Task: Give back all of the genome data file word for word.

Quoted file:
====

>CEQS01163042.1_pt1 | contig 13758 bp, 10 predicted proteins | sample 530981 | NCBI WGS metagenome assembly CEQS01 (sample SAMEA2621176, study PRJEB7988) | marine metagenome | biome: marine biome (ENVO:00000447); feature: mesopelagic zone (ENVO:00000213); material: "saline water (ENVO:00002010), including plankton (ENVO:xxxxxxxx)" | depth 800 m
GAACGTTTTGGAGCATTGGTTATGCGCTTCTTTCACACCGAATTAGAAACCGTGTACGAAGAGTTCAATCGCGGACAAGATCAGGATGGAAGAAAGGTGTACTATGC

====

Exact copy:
>CEQS01163042.1_pt1 | contig 13758 bp, 10 predicted proteins | sample 530981 | NCBI WGS metagenome assembly CEQS01 (sample SAMEA2621176, study PRJEB7988) | marine metagenome | biome: marine biome (ENVO:00000447); feature: mesopelagic zone (ENVO:00000213); material: "saline water (ENVO:00002010), including plankton (ENVO:xxxxxxxx)" | depth 800 m
GAACGTTTTGGAGCATTGGTTATGCGCTTCTTTCACACCGAATTAGAAACCGTGTACGAAGAGTTCAATCGCGGACAAGATCAGGATGGAAGAAAGGTGTACTATGC